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I've read a topic on Transistors about "Using a Transistor as a switch" and then it says "To use a Transistor as a switch you have to work the Transistor on either Cut-Off mode or in Saturation mode". And then it says that "A Transistor behaves as an open switch in cut-off mode and as a closed switch in saturation mode".

So I wanted to ask as to why a Transistor behaves as an open switch in cut-off mode though it is not open and as a closed switch in saturated mode though it has some resistance? (In CE configuration)

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Consider these four circuits:

schematic

simulate this circuit – Schematic created using CircuitLab

How much current is flowing through BAT1 and SW1? The circuit is open so no current can flow. \$0A\$.

How much current is flowing through BAT2 and R1? By Ohm's law: \$9V/100000000\Omega = 0.00000009A\$. That's so close to 0A it like an open switch.

How much current is flowing through BAT3 and SW2? There's no resistance to limit the current, so it is unlimited. \$\infty A\$ (through in practice this can't happen, we are talking about ideals)

How much current is flowing through BAT4 and R2? Again by Ohm's law: \$9V / 0.001 = 9000A\$. That's so much current it's like infinite current, like a closed switch.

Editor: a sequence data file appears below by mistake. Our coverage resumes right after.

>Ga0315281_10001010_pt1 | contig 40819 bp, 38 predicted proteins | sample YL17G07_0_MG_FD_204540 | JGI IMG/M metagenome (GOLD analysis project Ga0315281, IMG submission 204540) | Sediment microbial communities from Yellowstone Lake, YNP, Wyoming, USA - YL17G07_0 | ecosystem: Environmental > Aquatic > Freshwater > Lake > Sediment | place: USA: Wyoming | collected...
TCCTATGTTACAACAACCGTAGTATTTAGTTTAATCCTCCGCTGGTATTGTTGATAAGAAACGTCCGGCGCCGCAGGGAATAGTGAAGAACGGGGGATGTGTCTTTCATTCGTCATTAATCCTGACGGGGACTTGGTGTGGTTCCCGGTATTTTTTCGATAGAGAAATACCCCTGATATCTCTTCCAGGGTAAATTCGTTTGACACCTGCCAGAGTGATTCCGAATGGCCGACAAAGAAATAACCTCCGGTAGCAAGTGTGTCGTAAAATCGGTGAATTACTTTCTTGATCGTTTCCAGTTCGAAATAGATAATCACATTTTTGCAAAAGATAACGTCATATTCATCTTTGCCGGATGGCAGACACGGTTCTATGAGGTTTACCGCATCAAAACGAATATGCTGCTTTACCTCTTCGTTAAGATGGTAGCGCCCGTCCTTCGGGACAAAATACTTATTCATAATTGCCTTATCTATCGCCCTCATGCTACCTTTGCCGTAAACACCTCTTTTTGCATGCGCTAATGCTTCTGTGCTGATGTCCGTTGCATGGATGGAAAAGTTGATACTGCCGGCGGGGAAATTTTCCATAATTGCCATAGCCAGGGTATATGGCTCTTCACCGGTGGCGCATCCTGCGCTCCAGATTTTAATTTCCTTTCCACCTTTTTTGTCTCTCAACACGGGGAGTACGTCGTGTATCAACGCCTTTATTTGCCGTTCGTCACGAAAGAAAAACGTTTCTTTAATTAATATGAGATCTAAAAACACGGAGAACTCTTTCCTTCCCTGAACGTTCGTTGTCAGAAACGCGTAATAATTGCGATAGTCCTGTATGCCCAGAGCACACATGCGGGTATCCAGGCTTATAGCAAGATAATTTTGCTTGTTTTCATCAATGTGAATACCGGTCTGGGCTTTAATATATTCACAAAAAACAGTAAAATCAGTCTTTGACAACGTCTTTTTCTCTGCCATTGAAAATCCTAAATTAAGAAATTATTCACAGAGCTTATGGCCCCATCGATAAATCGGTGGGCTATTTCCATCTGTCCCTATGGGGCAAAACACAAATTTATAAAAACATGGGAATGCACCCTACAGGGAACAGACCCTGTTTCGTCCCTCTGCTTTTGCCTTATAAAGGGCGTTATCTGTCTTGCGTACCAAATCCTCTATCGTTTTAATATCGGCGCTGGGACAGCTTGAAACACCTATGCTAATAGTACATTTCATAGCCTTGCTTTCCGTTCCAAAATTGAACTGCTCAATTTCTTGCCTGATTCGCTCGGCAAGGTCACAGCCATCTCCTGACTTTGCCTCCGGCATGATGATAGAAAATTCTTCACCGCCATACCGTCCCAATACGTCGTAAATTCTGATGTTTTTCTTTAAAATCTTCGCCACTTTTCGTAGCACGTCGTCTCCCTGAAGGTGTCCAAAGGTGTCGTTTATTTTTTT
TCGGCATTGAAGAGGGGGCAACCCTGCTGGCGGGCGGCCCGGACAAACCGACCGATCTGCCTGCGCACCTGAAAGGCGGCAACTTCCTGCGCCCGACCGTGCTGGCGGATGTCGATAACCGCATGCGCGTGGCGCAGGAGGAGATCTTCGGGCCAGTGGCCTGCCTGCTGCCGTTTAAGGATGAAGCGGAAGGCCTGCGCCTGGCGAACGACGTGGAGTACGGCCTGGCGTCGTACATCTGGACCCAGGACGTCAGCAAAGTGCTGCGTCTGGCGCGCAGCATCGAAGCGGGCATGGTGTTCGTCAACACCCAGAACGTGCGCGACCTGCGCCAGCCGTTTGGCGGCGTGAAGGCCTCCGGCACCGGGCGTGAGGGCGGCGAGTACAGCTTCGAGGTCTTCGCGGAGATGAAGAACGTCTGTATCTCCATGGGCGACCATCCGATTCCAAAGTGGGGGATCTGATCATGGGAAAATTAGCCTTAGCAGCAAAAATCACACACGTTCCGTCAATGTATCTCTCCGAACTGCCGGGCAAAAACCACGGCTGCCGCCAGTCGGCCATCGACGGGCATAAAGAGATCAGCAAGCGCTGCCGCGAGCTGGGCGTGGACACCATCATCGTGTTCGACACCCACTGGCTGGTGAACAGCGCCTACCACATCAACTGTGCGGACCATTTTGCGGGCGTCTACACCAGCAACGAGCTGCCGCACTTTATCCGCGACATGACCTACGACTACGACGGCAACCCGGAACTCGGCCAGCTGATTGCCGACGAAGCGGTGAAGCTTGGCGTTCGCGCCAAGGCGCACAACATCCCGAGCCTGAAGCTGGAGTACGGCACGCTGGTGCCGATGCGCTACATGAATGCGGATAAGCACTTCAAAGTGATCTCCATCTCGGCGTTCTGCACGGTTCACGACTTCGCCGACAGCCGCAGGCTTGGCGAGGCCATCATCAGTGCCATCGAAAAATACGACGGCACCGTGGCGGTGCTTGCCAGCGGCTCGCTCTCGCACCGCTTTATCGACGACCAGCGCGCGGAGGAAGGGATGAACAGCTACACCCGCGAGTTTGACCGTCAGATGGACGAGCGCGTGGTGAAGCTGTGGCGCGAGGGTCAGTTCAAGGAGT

An ideal open switch is equivalent to an infinitely large resistor, \$\infty \Omega\$. An ideal closed switch is equivalent to a resistor with no resistance, \$0\Omega\$.

So while a BJT in saturation has some resistance, the resistance is small enough that we can usually consider it to be like a closed switch. Also, though you don't mention it, a BJT in cutoff has some small leakage current, that is, its resistance is very large, but not infinite. Still, we can usually consider it to be like an open switch.

You have to work the transistor in saturation or cutoff mode because if you don't, you get a transistor that's somewhere in between, like a resistor, but not a switch. Instead of almost \$0\Omega\$ or almost \$\infty\Omega\$ you get a number in between. There are many applications of transistors like this (amplifiers), but an amplifier is not like a switch.

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